Book - Jane Eyre (Chiltern Classics)
Jane Eyre by Charlotte Brontë
Orphaned Jane Eyre has endured a life of austerity and hardship until she is appointed governess at Thornfield Hall, whose master is the remote, brooding Edward Rochester. When the two finally meet, they are drawn together and Jane’s future appears to be secure. But Rochester harbours a dark secret that bars their path to happiness.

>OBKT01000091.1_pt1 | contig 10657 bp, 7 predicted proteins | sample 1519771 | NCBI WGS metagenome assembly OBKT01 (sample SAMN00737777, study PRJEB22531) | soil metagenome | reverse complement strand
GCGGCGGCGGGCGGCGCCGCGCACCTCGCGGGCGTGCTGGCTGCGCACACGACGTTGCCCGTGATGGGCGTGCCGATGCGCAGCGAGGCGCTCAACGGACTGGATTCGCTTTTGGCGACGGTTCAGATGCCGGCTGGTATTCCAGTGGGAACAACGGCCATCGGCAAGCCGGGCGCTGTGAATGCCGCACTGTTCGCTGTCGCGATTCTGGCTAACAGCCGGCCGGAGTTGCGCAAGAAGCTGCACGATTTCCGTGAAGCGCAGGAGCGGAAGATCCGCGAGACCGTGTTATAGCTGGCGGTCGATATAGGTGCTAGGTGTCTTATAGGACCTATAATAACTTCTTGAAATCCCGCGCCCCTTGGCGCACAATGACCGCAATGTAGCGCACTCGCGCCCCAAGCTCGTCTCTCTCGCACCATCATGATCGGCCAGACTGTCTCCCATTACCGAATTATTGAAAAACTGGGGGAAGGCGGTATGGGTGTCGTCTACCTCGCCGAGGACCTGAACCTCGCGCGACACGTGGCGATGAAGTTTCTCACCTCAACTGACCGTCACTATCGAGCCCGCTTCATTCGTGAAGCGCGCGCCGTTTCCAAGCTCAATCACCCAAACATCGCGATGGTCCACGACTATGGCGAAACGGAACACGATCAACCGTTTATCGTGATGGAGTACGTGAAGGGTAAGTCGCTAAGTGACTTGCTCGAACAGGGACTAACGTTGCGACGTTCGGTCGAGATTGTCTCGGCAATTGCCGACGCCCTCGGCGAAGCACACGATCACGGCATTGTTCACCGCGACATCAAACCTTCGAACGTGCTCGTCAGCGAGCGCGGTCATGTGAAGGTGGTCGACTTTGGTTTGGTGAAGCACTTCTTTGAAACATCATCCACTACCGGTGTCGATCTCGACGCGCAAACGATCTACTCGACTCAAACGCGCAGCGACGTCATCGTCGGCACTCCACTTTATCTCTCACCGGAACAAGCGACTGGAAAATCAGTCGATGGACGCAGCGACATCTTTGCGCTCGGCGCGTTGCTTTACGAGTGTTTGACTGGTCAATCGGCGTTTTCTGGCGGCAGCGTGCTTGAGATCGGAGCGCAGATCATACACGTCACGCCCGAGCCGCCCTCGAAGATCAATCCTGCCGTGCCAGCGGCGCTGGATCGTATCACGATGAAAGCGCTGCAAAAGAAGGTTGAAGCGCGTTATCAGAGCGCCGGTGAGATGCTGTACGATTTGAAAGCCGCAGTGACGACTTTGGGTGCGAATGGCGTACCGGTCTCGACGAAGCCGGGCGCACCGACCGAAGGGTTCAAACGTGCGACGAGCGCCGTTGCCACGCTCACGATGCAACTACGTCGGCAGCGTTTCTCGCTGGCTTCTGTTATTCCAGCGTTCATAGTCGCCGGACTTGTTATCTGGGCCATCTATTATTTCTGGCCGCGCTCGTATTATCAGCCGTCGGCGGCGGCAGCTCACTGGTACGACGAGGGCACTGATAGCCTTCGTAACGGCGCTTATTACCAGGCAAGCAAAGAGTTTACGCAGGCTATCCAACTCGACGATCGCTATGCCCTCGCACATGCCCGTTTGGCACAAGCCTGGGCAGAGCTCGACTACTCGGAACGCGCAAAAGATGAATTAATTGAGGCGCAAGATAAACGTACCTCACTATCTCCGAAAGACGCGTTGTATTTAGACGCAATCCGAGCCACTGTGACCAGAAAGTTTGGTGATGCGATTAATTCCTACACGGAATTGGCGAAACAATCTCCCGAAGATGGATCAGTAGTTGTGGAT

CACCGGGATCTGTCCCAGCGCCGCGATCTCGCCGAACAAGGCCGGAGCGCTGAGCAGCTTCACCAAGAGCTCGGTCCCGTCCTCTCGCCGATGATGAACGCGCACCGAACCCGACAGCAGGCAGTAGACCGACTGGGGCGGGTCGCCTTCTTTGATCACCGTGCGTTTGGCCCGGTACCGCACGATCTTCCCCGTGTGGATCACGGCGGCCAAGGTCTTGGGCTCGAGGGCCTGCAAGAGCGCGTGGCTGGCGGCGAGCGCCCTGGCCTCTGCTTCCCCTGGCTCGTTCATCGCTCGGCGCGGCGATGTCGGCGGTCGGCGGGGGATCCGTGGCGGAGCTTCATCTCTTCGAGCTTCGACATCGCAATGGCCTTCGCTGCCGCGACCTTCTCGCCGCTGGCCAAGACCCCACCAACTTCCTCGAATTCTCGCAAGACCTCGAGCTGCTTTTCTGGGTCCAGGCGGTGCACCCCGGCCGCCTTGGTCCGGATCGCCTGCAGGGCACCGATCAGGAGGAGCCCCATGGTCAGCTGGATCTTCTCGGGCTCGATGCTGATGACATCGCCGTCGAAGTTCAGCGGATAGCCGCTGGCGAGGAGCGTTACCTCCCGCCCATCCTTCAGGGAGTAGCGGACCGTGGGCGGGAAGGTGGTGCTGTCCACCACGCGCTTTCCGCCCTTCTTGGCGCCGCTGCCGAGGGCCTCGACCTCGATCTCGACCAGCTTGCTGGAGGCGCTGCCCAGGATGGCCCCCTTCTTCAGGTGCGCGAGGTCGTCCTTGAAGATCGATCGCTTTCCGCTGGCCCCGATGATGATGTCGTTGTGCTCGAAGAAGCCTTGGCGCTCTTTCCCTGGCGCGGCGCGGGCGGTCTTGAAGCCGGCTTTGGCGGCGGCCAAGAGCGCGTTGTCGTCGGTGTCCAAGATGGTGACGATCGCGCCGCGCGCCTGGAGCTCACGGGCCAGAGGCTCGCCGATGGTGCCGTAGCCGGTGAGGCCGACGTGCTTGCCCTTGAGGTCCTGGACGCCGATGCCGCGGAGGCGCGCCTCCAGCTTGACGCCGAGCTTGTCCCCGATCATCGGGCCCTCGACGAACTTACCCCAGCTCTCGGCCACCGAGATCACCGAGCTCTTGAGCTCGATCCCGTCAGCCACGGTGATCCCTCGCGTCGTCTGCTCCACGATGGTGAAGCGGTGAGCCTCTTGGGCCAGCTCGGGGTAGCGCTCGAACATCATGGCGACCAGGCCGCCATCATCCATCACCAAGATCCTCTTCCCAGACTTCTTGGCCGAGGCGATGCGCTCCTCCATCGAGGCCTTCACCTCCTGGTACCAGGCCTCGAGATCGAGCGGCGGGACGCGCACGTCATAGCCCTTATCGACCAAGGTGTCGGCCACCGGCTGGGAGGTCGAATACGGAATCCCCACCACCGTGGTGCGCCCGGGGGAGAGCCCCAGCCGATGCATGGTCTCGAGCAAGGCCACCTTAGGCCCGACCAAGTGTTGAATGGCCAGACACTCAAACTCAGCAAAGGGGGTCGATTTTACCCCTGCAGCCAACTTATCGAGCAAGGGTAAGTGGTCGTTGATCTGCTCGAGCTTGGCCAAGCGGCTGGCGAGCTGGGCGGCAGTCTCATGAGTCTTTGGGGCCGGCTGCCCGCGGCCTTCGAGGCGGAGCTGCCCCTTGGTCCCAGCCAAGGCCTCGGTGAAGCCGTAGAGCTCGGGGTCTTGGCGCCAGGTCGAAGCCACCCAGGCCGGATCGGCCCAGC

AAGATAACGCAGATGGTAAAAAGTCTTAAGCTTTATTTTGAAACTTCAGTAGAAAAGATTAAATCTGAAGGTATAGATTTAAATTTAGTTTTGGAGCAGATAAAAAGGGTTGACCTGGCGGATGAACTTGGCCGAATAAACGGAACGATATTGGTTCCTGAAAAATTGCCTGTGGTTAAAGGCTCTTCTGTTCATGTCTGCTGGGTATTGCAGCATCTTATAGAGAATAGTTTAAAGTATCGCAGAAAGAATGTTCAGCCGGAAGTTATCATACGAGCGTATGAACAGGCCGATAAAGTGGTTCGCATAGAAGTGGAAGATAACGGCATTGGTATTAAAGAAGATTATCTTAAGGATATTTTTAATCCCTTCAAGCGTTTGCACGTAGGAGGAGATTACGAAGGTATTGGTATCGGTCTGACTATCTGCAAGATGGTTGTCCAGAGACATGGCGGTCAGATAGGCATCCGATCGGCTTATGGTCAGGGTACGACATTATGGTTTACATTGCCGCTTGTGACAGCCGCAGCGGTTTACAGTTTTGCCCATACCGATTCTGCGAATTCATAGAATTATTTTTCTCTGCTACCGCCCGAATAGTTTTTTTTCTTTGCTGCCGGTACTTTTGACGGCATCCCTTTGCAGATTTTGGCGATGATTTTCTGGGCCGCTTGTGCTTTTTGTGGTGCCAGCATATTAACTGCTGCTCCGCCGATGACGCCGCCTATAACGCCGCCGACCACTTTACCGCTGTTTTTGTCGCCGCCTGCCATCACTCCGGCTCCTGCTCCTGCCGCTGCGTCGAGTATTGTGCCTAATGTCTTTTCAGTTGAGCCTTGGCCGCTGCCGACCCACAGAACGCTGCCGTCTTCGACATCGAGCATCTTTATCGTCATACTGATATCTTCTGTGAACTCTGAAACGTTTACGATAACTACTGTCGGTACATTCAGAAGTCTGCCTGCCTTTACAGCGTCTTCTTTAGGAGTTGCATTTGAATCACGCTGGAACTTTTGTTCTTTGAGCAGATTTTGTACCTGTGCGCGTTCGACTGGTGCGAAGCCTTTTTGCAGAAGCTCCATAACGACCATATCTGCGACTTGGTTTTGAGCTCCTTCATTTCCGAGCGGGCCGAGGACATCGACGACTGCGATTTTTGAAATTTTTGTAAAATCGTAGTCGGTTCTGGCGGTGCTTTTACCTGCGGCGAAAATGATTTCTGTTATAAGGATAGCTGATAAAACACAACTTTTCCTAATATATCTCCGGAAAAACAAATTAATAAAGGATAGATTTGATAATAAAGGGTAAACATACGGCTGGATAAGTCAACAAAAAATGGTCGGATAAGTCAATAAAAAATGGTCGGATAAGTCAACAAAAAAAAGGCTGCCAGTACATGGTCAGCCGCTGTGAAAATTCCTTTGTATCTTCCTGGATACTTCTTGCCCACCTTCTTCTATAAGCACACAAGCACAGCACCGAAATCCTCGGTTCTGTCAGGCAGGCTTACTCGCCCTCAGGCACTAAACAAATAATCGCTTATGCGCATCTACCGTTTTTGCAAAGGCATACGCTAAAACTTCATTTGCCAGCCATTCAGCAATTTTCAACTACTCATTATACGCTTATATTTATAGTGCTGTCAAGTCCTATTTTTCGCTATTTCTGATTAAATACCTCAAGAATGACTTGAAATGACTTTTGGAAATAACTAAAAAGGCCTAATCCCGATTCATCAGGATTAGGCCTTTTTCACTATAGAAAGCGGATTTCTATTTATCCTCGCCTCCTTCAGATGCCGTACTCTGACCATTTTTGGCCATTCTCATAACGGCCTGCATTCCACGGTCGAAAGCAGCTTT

Charlotte Brontë was born at Thornton, Yorkshire in 1816, the third child of Patrick and Maria Brontë. Her father was perpetual curate of Haworth, Yorkshire from 1820 until his death in 1861. Her mother died in 1821, leaving five daughters and a son. Charlotte was employed as a teacher from 1835 to 1838, was subsequently a governess, and in 1842 went with her sister Emily to study languages in Brussels, where during 1843 she again worked as a teacher. Charlotte's first novel, The Professor, was rejected by several publishers and was not published until 1857. Jane Eyre was published in 1847 and achieved immediate success. In 1848 Branwell Brontë died, as did Emily before the end of the same year, and Anne in the following summer, so that Charlotte alone survived of the six children. Charlotte married in 1854 the Revd A. B Nicholls, her father's curate, but died in March 1855.